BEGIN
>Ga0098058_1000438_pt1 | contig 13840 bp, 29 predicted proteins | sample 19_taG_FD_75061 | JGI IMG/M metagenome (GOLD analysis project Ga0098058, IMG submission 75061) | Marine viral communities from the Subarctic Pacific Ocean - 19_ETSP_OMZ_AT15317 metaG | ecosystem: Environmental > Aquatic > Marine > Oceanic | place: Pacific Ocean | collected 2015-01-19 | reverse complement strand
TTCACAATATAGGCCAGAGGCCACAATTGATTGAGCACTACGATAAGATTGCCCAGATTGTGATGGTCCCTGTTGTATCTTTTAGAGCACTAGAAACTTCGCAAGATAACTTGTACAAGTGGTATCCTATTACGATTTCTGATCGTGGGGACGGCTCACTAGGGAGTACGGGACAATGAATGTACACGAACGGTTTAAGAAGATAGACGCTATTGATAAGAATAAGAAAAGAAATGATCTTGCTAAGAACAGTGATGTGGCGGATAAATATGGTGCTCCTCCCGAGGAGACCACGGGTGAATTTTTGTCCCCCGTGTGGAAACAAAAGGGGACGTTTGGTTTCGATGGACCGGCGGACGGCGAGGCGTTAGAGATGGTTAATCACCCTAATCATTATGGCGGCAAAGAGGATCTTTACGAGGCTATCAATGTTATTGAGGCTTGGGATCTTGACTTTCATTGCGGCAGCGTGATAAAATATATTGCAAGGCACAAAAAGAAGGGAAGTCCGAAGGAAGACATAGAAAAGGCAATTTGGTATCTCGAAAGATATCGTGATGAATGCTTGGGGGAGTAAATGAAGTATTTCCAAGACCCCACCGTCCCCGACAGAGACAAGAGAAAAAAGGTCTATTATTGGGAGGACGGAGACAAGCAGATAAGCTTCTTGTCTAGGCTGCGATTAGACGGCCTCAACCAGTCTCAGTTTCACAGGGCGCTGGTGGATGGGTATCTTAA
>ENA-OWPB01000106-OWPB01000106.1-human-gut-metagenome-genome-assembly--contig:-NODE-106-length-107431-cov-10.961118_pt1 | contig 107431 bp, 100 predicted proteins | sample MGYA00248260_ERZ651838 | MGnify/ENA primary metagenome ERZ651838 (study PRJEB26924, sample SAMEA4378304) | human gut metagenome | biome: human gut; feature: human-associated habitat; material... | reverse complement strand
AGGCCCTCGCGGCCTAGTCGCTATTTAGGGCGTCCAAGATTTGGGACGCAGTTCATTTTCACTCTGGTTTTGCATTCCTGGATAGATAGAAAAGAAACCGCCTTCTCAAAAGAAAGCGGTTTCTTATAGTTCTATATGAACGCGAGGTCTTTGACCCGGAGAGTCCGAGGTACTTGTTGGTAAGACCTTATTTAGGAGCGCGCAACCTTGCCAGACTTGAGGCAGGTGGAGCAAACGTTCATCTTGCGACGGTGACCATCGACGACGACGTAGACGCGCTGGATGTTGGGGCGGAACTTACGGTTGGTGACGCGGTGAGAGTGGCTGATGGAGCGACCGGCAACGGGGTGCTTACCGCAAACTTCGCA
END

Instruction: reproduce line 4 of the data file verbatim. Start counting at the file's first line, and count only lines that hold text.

AGGCCCTCGCGGCCTAGTCGCTATTTAGGGCGTCCAAGATTTGGGACGCAGTTCATTTTCACTCTGGTTTTGCATTCCTGGATAGATAGAAAAGAAACCGCCTTCTCAAAAGAAAGCGGTTTCTTATAGTTCTATATGAACGCGAGGTCTTTGACCCGGAGAGTCCGAGGTACTTGTTGGTAAGACCTTATTTAGGAGCGCGCAACCTTGCCAGACTTGAGGCAGGTGGAGCAAACGTTCATCTTGCGACGGTGACCATCGACGACGACGTAGACGCGCTGGATGTTGGGGCGGAACTTACGGTTGGTGACGCGGTGAGAGTGGCTGATGGAGCGACCGGCAACGGGGTGCTTACCGCAAACTTCGCA